With many years of experience implementing PBIS in schools and classrooms, winning several PBIS awards, and seeing positive student growth as a result of the systems put in place, I can honestly say that PBIS was one of the best initiatives that my school teams implemented to promote a positive, proactive school culture.
With many years of experience implementing PBIS in schools and classrooms, winning several PBIS awards, and seeing positive student growth as a result of the systems put in place, I can honestly say that PBIS was one of the best initiatives that my school teams implemented to promote a positive, proactive school culture. That being said, there are many common misperceptions about what PBIS actually is/does.
According to PBIS.org, “PBIS is a framework or approach for assisting school personnel in adopting and organizing evidence-based behavioral interventions into an integrated continuum that enhances academic and social behavior outcomes for all students.” By definition, PBIS is not a packaged curriculum, scripted intervention, or manualized strategy.
Here are a few PBIS dos and don'ts to be aware of when implementing this framework at your school.
#1 PBIS is a team sport not a top down model
As school leaders, we must accept that true leadership means building the capacity and empowering the people we lead. PBIS does not work if there is no team. The PBIS framework purposefully engages school stakeholders in the process of promoting positive school culture.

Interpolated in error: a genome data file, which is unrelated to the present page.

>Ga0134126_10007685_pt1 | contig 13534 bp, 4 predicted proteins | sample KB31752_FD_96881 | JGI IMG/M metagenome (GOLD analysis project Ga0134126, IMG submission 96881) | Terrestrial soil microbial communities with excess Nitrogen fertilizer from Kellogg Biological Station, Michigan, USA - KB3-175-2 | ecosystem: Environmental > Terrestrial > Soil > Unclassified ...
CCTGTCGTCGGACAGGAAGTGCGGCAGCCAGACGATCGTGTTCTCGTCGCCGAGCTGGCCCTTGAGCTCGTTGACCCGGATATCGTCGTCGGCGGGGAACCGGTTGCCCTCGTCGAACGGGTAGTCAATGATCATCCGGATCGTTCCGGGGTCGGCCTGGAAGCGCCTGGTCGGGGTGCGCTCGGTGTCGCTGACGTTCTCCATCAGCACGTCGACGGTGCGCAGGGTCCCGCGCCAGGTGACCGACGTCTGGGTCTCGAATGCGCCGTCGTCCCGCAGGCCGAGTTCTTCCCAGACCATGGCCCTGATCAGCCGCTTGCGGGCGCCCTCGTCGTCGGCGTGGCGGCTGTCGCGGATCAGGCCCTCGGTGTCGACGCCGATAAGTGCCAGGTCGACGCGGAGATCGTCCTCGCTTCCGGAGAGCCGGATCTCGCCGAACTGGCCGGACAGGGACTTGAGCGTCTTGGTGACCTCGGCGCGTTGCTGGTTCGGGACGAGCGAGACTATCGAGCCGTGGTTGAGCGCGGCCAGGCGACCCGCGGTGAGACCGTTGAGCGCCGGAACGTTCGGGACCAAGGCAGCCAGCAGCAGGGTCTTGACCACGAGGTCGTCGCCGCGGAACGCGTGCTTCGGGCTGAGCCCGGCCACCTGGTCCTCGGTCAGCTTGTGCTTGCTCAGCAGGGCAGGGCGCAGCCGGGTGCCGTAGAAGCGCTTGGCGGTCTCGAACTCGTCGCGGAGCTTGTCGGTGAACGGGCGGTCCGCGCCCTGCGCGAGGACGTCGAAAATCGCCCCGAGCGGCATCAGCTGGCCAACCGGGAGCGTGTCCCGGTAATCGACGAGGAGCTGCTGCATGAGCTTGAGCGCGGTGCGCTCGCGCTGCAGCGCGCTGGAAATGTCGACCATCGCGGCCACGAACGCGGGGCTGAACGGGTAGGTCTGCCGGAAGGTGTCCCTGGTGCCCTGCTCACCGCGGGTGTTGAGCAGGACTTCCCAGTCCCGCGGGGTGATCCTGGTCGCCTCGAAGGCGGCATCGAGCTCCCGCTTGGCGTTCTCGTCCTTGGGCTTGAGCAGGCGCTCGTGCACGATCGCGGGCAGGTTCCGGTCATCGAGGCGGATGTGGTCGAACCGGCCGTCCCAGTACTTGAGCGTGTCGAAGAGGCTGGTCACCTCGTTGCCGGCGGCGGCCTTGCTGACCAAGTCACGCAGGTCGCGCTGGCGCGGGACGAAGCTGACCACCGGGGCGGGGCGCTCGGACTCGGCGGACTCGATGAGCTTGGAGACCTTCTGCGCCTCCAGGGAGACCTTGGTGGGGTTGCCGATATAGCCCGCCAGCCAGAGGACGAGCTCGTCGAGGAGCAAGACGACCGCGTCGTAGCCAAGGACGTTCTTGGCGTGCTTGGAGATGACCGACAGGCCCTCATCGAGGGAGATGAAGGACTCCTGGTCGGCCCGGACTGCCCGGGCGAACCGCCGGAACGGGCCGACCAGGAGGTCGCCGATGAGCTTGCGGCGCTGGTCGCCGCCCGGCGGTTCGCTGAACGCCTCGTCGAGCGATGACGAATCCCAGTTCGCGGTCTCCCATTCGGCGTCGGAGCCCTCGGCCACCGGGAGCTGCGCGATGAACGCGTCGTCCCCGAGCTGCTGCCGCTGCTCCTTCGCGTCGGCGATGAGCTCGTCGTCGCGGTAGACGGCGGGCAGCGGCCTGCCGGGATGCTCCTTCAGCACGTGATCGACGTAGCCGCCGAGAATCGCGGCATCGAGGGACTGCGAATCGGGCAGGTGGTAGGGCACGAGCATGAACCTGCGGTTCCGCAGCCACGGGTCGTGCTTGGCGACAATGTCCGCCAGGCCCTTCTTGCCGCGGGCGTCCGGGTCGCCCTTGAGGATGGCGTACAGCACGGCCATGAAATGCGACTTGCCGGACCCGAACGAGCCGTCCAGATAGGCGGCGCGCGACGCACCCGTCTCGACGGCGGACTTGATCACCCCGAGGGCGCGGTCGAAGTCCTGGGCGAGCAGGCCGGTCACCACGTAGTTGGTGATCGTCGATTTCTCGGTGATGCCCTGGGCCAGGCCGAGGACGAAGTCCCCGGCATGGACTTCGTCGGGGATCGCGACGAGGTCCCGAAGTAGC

#2 Meet regularly (no excuses)
There are always excuses as to why we can not meet. However, PBIS team meetings, if effectively structured, are purposeful, relevant, and imperative. The continuous improvement that takes place from meeting to meeting through the lense of looking at data cannot be circumvented and must be prioritized.
#3 Include a broad representation of your school’s teachers
If you want schoolwide support and buy-in, then you must have broad representation on your PBIS team. The team should not just consist of only school administrators. Teachers, assistants, and school support staff should be represented so your team can build champions within the school who will serve as a resource to their colleagues.
#4 Prioritize analyzing and planning from data
The PBIS framework involves the ongoing use and analysis of schoolwide data to make informed decisions about how to support children and families. That means data must be a part of your ongoing meetings and conversations. School teams must be able to objectively, without shame and blame, measure what is happening in schools to be able to fix it.
#5 Celebrate small and large wins
The process of changing a school culture takes time, patience, and consistent practice. To keep children, families, and school personnel motivated it is important that small victories are celebrated, as well as large ones. It is important to shine a light on the people, as well as the processes that are making a difference.
#6 PBIS will look different in your school
Remember, PBIS is not a program. PBIS is a framework that your school individualizes based on your student data and your school population’s needs. Your team creates the expectations. Your team determines how you will teach those expectations to your students. Your team creates systems that respond to the data being produced. You can go to another school to see their version of how they implement PBIS, but it will not look exactly the same in your school.
Here at Kickboard we have seen school culture transform because of effective implementations of PBIS. We also have the tools and resources to support your school team as they begin to implement PBIS as a way to promote positive school culture. Click here to learn more about how Kickboard can support PBIS in your school.